Which SMB Clients Are the Best Co-op Advertising Prospects?
April 26, 2017 | Contributed by: Tim Brennan
Some small and medium-sized businesses (SMBs) are better prospects for co-op advertising than others. In determining which clients have the biggest co-op opportunity, there are several key factors you MUST focus on to determine your best prospects:
- Local businesses: Identify the “mom and pop” stores in your area. They will often benefit the most from co-op advertising and they make their advertising decisions locally.
- Brand-name products: Co-op funds are most often attached to products and services from major manufacturers. Of course, co-op can be found in brands from any size company, but you’re certainly more likely to find success with bigger names.
- High turnover of specific products: Many co-op plans are based on how much a retailer sells, so those constantly buying products from manufacturers tend to have higher accrual funds.
- Direct purchases from manufacturers: Retailers who buy directly from the manufacturer are ideal due to the one-on-one nature of their buying structure. (Note: You can still get co-op money when distributors/middle men are involved in the purchasing process.)
- Simple is better: Some retailers are simply easier to work with and will provide a better return on your time investment. Current advertisers are always a good start. Then look for businesses with good reputations and work from there.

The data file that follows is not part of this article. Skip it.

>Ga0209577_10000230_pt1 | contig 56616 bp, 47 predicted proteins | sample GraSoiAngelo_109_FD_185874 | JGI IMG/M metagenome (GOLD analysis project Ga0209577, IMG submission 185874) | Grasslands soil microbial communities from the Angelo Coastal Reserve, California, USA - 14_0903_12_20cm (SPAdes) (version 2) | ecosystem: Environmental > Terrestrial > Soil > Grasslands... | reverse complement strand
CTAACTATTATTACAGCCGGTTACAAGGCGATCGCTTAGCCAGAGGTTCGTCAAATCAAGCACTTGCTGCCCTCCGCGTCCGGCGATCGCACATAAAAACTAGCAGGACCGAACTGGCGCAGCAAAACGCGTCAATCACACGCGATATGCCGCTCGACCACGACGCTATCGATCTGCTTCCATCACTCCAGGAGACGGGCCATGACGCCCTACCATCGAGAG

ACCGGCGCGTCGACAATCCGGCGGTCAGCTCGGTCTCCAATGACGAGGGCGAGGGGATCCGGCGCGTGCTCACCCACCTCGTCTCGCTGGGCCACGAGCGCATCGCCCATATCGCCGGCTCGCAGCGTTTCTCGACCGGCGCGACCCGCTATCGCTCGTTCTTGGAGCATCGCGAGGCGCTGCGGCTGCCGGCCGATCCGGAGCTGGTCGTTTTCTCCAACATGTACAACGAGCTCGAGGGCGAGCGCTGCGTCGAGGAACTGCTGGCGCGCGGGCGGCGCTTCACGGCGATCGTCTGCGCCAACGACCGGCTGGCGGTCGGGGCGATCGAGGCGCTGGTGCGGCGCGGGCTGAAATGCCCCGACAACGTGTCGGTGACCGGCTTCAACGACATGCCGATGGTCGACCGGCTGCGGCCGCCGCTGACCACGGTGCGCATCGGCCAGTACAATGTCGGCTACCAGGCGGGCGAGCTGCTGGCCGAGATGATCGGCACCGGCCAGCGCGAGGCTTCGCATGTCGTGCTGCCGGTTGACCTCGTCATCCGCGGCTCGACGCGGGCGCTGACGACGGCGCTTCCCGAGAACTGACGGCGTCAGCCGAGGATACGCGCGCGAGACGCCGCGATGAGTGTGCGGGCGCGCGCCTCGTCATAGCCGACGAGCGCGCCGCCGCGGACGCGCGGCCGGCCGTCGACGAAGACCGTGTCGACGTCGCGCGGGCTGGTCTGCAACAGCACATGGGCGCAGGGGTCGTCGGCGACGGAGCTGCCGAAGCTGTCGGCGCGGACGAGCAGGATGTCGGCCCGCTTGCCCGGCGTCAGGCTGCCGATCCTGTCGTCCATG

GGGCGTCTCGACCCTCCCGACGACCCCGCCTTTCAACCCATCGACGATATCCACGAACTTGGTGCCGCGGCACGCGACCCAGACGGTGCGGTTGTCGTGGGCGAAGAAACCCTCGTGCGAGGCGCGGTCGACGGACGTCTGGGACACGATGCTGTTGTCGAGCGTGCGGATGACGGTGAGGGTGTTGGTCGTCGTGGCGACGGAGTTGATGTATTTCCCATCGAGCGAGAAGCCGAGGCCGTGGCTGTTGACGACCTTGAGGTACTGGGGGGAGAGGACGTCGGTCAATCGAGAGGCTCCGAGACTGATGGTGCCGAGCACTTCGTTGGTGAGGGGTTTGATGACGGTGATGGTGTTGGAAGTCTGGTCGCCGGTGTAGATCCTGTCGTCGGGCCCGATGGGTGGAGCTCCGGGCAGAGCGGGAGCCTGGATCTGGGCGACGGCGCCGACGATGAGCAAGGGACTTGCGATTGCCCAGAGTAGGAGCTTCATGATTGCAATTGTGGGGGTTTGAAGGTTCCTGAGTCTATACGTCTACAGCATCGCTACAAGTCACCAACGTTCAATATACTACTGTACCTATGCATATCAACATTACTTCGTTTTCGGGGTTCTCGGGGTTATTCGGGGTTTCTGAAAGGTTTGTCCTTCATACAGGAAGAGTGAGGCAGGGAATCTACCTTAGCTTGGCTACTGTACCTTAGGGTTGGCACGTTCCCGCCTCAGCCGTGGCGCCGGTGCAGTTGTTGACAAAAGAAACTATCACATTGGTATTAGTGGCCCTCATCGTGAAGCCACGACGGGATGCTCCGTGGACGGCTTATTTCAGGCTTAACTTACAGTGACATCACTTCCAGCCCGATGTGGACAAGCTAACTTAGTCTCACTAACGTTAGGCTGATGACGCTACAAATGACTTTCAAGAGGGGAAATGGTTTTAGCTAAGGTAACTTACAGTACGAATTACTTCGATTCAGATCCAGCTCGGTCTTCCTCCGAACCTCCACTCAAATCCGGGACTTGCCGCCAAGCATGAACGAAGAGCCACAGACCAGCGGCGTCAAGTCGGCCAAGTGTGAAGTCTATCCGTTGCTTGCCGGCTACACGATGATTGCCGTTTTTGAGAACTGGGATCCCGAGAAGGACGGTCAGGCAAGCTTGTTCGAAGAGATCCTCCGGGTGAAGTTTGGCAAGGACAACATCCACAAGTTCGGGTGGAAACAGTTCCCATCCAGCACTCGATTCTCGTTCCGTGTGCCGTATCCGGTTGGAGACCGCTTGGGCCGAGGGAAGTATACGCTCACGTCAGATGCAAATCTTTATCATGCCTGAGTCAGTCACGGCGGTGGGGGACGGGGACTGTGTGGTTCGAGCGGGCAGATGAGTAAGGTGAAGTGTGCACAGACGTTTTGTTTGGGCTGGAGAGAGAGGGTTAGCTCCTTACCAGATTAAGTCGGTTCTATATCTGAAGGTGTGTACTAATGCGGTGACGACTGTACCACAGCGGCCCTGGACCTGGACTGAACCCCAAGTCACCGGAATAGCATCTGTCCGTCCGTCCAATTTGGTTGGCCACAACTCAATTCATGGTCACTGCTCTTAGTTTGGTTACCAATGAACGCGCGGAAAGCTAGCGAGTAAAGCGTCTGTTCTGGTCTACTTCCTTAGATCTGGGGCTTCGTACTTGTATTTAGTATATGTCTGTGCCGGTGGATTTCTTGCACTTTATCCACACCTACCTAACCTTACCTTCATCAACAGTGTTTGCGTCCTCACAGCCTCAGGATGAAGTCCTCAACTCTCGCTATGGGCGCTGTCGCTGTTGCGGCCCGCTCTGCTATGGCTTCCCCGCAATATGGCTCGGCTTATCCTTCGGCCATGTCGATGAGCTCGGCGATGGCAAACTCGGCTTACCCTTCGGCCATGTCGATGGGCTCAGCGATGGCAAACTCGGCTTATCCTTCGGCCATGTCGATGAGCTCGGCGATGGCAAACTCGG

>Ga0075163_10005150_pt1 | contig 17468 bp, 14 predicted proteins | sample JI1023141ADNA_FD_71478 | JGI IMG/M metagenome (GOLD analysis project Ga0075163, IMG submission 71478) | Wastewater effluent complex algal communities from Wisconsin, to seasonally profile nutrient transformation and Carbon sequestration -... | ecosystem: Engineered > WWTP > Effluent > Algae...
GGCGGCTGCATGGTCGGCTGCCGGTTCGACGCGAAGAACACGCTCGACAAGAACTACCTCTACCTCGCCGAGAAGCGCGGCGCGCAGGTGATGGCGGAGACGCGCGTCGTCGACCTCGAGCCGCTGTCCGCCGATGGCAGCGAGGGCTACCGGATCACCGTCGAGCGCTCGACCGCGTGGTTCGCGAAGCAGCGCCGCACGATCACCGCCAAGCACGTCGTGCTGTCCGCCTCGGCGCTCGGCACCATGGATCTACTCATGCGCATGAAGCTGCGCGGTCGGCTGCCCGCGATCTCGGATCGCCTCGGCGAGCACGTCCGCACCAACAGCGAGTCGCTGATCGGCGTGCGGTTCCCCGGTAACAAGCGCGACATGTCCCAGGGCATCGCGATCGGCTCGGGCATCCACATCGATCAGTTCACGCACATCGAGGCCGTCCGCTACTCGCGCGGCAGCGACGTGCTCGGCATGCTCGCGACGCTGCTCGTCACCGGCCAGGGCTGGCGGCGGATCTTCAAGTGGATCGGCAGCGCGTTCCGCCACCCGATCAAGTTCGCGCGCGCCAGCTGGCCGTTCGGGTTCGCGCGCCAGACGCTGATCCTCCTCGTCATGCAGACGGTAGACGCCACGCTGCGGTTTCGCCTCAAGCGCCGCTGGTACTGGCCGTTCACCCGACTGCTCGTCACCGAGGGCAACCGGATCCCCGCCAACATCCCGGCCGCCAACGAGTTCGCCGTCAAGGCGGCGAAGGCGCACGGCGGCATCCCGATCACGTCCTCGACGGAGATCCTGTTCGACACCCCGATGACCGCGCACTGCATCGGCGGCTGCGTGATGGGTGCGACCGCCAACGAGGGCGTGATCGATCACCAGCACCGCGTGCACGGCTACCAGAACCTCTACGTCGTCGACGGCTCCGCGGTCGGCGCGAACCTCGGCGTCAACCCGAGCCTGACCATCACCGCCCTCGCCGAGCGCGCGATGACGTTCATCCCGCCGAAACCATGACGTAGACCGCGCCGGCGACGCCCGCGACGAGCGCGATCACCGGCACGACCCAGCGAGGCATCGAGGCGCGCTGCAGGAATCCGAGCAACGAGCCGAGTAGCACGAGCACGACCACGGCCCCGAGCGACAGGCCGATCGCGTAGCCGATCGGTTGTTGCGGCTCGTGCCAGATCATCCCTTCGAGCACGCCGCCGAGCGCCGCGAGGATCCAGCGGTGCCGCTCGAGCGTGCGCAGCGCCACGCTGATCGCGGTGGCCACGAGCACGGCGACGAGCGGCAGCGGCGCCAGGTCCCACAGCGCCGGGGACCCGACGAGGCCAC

As for the business types, depending on your location and the influx of big box competition, you should see success with hardware, sporting goods, lawn and garden, jewelry, boating, etc.. However, the following categories will typically bring in the biggest ad dollars. (Note: In all cases, your co-op activity should focus on product categories that are key to your area.)
Home Improvement Businesses: From contractors and installers to specialty stores and supply warehouses—offer co-op at every level of the brand distribution cycle. Product lines will run from air conditioning and appliances to carpet and flooring to paint and wallpaper, and everything in-between. Most of these products will either be high volume or high cost per unit.
Automotive Dealers: Often have a decent understanding of the co-op arrangement for their new vehicles, but that is not always the case. Plans may vary regionally and/or seasonally based on inventory levels, but certified pre-owned and parts & service plans may offer the most opportunity to assist the local dealer.
Auto Accessories: Covers a wide amount of product lines across a large number of manufacturers, including all of the major oil and tire brands. Aftermarket stores and auto service shops often carry a wide selection of brands with co-op funds
Power Equipment Brands: From power tools to lawn mowers to heavy-duty farm equipment—are generally carried by local independent hardware stores and specialized equipment dealers. The seasonal structure of these businesses means the stores often pre-order most of their inventory well ahead of the season. When possible, advertising programs should be outlined prior the season to maximize co-op draw.
Motor Sports: Motor sports businesses can accrue significant dollars over the course of a season, especially with dealers who carry multiple brands in inventory. Manufacturers in this category are heavily promotional, with ads, signage and point-of-purchase material sent to dealers to reflect the latest consumer offers.
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